In the Orlo Vista community, just 15 minutes west of downtown Orlando, the portrait of hurricane Ian’s devastation remains unmistakably clear 6 months after the hurricane ripped through the city.
Along Hope Circle, storage pods and big trash containers sit in front of several homes while mold restoration crews continue cleaning up the damage.
Inside Gladys Forbes’ home along the circle, her kitchen cabinets are still missing, mold is still growing, and the 80-year-old still needs a moment to compose herself when describing the September flood.
Forbes was among nearly 300 residents who live on or around Hope Circle who had to be rescued by boat hours after Hurricane Ian left its mark on the inland city. In her case, rescue workers had to rip out a window to get her out of the house and onto dry land.
When asked if it was scary, she responded simple, “oh yes, very scary.” Outside her home, the water lines on the side of her home have yet to wash away.
The floods following Hurricane Ian here were, after all, history-making for this community.
Orange County Lieutenant Jason Oft and other members of the county’s strike-team had spent nearly 36 hours at the time saving people from their flood ridden homes.
“This is where all the water was coming in,” Lt. Oft showed us during our recent visit back to the community. “It was definitely an experience that I’ve never encountered to that depth with the department.”
For him and his team, the desperate calls for help began long before dawn the night Hurricane Ian came through the city.
“As soon as you came around the corner, you could see all the flashers of all the cars under the water,” Lt. Oft described. “We started checking them and people were just screaming, we’re over here, we’re over here. All you could see were flashlights trying to signal us that they were there. We’re like don’t worry, we’re coming,” he said.
When asked if it ever got to a point when he was frightened, Lt. Oft responded, “when I started floating because the water was high, I was like oh man!”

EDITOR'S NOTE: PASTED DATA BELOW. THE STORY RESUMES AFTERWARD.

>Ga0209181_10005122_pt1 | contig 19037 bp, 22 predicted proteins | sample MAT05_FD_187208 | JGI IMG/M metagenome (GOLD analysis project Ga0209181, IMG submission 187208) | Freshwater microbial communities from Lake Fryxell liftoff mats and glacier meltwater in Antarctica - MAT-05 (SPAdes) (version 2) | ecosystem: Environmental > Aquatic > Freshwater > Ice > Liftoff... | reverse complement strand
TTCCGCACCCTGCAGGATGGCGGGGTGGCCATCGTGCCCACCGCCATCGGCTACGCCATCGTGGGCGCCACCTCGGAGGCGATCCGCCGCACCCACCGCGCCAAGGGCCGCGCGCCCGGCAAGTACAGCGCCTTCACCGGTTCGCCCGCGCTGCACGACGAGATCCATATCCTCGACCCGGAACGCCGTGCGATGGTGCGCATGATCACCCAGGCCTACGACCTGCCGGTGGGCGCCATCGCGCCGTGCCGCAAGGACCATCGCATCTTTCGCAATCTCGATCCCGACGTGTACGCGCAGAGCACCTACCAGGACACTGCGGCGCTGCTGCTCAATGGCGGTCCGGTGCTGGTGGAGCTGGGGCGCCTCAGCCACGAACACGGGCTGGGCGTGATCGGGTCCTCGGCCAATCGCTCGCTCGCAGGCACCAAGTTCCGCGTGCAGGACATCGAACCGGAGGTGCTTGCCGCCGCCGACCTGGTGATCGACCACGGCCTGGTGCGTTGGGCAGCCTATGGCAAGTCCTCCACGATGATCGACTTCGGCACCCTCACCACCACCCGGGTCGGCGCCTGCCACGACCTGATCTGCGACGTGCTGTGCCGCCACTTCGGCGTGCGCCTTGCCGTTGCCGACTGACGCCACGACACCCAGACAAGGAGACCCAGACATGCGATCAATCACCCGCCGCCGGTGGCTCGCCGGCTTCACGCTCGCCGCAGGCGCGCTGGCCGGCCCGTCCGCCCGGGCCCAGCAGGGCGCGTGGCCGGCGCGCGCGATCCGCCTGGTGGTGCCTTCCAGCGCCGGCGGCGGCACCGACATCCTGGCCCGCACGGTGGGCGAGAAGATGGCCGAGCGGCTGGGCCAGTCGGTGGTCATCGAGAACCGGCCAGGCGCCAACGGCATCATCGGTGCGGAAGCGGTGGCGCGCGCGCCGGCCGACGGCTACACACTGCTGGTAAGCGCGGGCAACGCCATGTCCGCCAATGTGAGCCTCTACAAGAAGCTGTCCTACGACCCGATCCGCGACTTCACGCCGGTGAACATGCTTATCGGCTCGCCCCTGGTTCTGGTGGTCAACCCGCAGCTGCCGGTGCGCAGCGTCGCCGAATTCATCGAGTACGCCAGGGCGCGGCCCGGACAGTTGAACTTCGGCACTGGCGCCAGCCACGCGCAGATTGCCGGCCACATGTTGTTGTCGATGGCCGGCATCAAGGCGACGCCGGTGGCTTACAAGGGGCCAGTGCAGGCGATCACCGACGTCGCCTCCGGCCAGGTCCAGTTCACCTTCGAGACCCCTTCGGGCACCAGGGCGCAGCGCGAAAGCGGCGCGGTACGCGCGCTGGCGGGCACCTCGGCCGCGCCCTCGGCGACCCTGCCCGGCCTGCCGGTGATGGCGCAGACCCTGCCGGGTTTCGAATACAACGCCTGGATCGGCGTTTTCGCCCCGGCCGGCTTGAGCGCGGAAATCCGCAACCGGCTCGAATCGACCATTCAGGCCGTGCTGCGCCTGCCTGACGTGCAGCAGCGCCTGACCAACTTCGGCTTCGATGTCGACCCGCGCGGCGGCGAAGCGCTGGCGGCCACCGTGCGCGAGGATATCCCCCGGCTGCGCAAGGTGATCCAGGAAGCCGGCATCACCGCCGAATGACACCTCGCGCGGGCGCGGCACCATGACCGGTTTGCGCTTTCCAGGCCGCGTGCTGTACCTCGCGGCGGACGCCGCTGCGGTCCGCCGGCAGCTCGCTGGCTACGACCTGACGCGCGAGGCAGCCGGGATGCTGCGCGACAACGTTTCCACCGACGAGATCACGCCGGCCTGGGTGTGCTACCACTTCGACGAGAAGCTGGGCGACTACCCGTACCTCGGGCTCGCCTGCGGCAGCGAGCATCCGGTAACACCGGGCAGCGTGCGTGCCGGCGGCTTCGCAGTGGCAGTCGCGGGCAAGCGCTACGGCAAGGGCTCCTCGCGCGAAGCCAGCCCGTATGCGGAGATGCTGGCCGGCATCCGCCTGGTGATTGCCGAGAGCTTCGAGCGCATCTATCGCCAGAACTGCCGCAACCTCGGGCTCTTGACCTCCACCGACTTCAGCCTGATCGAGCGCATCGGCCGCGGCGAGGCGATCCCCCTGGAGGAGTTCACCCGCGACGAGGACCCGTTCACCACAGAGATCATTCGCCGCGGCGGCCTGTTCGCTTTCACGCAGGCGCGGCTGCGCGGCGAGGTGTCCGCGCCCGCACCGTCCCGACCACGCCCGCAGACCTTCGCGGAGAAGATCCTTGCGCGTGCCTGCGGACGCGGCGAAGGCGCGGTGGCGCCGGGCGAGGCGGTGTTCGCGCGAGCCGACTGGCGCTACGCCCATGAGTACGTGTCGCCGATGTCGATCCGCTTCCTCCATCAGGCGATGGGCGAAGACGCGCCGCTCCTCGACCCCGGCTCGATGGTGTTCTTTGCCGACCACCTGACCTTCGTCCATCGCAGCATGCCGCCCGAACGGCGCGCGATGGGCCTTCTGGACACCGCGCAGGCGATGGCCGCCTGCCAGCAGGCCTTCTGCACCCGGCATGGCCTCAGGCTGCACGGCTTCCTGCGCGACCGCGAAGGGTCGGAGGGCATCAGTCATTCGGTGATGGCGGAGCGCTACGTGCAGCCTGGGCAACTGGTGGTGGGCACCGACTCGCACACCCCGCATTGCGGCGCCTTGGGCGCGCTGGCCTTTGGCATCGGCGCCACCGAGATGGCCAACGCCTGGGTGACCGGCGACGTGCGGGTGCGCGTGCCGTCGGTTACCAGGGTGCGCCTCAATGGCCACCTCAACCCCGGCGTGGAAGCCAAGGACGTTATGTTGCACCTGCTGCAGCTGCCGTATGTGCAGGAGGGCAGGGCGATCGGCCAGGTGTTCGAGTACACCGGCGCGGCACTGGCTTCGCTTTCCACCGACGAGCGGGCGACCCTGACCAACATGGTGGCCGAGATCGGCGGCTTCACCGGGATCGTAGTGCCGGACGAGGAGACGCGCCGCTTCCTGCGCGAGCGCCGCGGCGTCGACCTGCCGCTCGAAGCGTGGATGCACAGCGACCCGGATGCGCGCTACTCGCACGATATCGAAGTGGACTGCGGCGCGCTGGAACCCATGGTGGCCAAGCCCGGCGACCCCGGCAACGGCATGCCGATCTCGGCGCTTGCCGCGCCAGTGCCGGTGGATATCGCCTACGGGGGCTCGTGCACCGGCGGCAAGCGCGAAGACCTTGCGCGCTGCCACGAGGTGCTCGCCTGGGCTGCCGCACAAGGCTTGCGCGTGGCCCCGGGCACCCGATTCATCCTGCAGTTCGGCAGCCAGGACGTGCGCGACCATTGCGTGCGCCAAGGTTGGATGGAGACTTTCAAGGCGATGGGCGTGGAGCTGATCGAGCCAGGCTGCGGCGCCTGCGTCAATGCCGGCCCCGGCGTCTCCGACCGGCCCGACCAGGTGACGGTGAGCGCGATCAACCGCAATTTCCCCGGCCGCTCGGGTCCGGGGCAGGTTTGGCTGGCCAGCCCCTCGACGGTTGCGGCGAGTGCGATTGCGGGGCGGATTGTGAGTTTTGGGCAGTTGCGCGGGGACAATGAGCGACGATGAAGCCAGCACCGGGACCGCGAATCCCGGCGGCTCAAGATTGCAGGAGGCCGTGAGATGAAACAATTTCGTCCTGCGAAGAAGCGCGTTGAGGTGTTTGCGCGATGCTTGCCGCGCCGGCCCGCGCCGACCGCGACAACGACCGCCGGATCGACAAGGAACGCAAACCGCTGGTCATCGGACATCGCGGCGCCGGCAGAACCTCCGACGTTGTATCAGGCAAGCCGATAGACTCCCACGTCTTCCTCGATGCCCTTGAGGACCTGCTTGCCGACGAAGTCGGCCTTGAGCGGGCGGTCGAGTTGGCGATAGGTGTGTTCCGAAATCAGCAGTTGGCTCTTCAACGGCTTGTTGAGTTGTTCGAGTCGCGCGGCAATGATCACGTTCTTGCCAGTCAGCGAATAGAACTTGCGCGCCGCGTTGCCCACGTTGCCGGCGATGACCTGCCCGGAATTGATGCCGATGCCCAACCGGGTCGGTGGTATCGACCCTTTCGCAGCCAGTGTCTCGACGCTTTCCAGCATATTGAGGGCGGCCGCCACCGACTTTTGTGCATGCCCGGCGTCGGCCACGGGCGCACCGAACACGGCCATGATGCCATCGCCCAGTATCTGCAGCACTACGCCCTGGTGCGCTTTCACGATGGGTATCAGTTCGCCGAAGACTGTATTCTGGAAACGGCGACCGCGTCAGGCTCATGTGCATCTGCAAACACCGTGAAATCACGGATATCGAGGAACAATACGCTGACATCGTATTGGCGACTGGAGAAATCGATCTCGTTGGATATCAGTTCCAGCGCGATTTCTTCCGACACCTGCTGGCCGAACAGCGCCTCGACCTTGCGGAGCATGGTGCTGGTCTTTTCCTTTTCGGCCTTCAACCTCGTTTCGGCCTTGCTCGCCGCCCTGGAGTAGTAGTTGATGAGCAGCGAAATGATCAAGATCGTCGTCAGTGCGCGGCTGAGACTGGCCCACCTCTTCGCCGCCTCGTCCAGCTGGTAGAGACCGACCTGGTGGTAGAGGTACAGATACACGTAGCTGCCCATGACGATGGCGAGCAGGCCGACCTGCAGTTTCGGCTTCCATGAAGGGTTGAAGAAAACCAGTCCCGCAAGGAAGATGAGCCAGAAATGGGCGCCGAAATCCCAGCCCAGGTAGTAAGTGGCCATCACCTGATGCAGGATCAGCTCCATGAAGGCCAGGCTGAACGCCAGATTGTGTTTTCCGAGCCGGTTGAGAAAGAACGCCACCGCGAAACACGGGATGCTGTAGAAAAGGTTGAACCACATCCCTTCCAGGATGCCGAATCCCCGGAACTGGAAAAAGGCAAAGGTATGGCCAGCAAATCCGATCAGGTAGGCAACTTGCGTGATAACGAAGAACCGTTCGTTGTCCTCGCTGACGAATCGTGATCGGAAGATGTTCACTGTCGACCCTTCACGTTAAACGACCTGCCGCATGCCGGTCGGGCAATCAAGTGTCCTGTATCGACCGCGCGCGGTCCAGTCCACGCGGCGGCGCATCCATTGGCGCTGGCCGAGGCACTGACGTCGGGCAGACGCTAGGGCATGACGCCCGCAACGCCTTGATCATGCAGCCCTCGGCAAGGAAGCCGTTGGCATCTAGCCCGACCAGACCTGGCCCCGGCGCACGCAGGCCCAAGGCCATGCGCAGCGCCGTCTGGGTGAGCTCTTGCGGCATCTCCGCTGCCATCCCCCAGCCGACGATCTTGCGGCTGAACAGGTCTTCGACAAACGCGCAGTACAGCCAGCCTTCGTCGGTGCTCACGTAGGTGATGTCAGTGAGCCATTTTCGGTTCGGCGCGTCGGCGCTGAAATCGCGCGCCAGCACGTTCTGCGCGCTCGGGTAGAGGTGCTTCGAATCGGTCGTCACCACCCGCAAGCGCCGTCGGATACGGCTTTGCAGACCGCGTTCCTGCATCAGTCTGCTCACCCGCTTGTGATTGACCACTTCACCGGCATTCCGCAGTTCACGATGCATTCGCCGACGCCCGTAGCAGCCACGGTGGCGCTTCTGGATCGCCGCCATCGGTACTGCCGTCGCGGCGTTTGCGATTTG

In this low-lying neighborhood adjacent to a retention pond, some residents blame the county for not properly preparing the community for Hurricane Ian’s rainfall.
“It was like a big ocean just came and covered the whole neighborhood,” explained long-time resident Lervesca Williams. “I didn’t expect this. Some things you can’t control but this should have been controlled.
Williams’ is still in the process of rebuilding her own home.
“Everything had to be gutted out. No clothes, no shoes, the stove, the refrigerator anything. It’s just like starting over from scratch,” she explained.
While cleaning up and rebuilding remains much of the picture in the Orlo Vista community, six months after those devastating floods, there’s reason to have new hope on Hope Circle. The county is moving forward with a new flood mitigating project that aims to stop the area from flooding.
Another pipe, a new pump station and reshaping the nearby retention pond to add another 10 feet are all part of the plan. However, Williams and some other residents will believe it when they see it.
“It should have started when Irma came through,” she said.
According to the county, the $23 million flood project should take about 15-months to complete. While some residents are concerned about the neighborhood flooding again if there’s another major storm this hurricane season, a spokesperson from Orange County said they have a multi-layered plan in place should another major rainmaker hit.